The approach is not too different than the way the BRCA1 and BRCA2 breast-cancer mutations mentioned above were tracked down. However, with advances in DNA sequencing technology, it is possible to analyze many more genes faster and more precisely now than when the BRCA genes were discovered. These developments allow gene association studies to be done with a lot more people which makes it possible to find difference affecting fewer individuals.

Gene Associations Are Sometimes Not Straightforward

Gene association studies, however, can be tricky. Genetic associations just indicate that a test group which has an interesting trait, such as a disease, drug sensitivity or specific behavior, also has a tendency to have particular DNA mutations. It is just a correlation. Unless something is already known about how the gene with the mutation functions, it is not possible to establish a real causal biological connection between the gene mutations and a specific characteristic being investigated. In other words, people with certain mutations may have a tendency to develop schizophrenia but, unless the genes with the mutations have been shown to make or regulate a protein involved in brain function, or something connected with the physiology of schizophrenia, then the association is just two independent observations that seem to occur together more often than by chance. However, it is very much an overreach to say that the mutated gene causes schizophrenia without additional information.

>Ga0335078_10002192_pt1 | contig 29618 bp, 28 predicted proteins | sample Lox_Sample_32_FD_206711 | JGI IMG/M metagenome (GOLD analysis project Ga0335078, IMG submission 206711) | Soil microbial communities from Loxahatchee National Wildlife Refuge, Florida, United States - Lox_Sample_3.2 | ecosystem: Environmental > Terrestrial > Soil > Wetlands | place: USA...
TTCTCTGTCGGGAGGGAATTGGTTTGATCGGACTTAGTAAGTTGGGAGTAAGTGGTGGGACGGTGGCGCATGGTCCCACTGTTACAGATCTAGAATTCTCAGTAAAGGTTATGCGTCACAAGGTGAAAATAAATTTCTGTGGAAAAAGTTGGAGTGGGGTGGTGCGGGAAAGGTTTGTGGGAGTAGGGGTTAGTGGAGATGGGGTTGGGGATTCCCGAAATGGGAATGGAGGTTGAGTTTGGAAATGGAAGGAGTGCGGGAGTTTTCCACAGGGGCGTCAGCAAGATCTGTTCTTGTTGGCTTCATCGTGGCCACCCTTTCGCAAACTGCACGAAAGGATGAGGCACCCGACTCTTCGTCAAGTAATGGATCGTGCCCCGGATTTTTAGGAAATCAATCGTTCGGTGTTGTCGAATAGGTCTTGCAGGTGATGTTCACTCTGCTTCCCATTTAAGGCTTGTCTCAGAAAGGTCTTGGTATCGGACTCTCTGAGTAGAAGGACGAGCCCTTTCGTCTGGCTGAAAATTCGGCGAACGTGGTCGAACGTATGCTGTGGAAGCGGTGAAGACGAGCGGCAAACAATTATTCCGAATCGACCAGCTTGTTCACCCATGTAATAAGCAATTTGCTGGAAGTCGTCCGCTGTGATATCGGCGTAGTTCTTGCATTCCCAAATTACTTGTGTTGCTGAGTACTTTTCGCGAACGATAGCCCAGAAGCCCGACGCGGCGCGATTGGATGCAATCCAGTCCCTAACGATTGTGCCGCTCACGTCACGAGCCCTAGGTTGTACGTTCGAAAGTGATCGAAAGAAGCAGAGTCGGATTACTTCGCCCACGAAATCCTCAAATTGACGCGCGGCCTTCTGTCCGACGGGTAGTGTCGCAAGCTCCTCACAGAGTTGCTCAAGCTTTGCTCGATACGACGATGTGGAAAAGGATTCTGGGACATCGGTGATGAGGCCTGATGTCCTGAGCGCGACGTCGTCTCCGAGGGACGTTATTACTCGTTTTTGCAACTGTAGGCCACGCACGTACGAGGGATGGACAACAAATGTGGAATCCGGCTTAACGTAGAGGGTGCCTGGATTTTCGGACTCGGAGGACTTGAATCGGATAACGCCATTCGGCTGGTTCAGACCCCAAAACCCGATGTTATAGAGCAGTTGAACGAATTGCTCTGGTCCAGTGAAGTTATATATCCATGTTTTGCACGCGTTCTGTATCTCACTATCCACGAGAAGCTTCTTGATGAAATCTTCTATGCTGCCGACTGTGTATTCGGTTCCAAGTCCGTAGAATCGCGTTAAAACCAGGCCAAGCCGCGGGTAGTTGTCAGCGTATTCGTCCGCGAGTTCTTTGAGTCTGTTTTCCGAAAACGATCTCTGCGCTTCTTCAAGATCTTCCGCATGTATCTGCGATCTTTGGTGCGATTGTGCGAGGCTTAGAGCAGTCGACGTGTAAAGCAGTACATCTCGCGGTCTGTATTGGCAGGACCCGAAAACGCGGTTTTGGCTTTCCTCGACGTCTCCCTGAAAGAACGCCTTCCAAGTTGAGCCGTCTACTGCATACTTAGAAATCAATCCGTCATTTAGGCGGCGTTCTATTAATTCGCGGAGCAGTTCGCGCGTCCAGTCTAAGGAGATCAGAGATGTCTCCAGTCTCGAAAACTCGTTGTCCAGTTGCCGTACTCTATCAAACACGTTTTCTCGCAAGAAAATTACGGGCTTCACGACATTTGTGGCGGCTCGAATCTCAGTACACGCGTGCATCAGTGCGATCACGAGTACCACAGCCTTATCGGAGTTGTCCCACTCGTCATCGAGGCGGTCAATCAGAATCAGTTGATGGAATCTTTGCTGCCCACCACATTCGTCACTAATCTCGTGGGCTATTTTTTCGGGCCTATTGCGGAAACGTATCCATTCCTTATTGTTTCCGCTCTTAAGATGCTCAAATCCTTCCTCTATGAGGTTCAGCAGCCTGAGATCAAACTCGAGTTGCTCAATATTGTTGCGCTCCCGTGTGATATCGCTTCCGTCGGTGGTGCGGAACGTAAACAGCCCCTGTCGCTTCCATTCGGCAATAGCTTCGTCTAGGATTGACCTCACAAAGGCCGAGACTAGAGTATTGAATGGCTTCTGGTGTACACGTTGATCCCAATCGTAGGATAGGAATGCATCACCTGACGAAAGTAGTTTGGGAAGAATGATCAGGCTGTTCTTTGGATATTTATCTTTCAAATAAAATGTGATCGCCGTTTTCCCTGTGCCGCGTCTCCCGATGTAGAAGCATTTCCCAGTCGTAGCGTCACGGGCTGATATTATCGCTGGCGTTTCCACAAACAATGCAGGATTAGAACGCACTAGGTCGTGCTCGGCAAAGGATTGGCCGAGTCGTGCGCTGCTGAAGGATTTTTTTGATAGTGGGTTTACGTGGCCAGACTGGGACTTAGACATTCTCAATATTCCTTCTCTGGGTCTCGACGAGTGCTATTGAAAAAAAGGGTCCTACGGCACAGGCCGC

Also, unless gene association studies are done very carefully, there may be some other aspects in common in the test group that can throw off the results. These are called confounders. For example, if all the individuals in the test group looking at penicillin resistance also happen to have dark hair, it is likely that some of the mutations that appear significant this group have to do with hair color, not penicillin resistance. This, of course, is a simplistic example, but it can be easy to overlook commonalities in a test group that can mess up the analysis.

Huge Research Efforts Focus on Genetic Associations

Much of current genomic research is focused on identifying which genetic changes correlate to phenotypic disorders. The sessions and poster boards at the yearly American Society of Human Genetic conference are filled with gene association studies. The recent 2012 conference had sessions on the genetics implicated in a wide range of human disorders, including cardiovascular disease, autism, cancer, metabolic disease, and neurologic disease. For information on published gene associations, though, the best resource is probably the Genetic Association Database which currently has over 130,000 entries.

The Advent of Personalized Medicine

Still, despite the massive amount of research, only a fraction of the several million DNA variations each of us possess have been linked to specific physical characteristics. Also, it is only a fraction of these that have associations in which we can explain the underlying biological connection between the gene and the characteristics it influences—the link between the genotype and phenotype in technical terms.

Even at this point, however, genetic associations are starting to impact healthcare. There are a number of gene association studies currently in clinical trials as to evaluate their utility as disease diagnostics, and companies such as Pathway Genomics and Personal Genome Diagnosticshave begun providing diagnostic tests to assist medical professionals in evaluating their patients' health risks and predispositions. As genetic research continues, its impact on personal healthcare will only expand.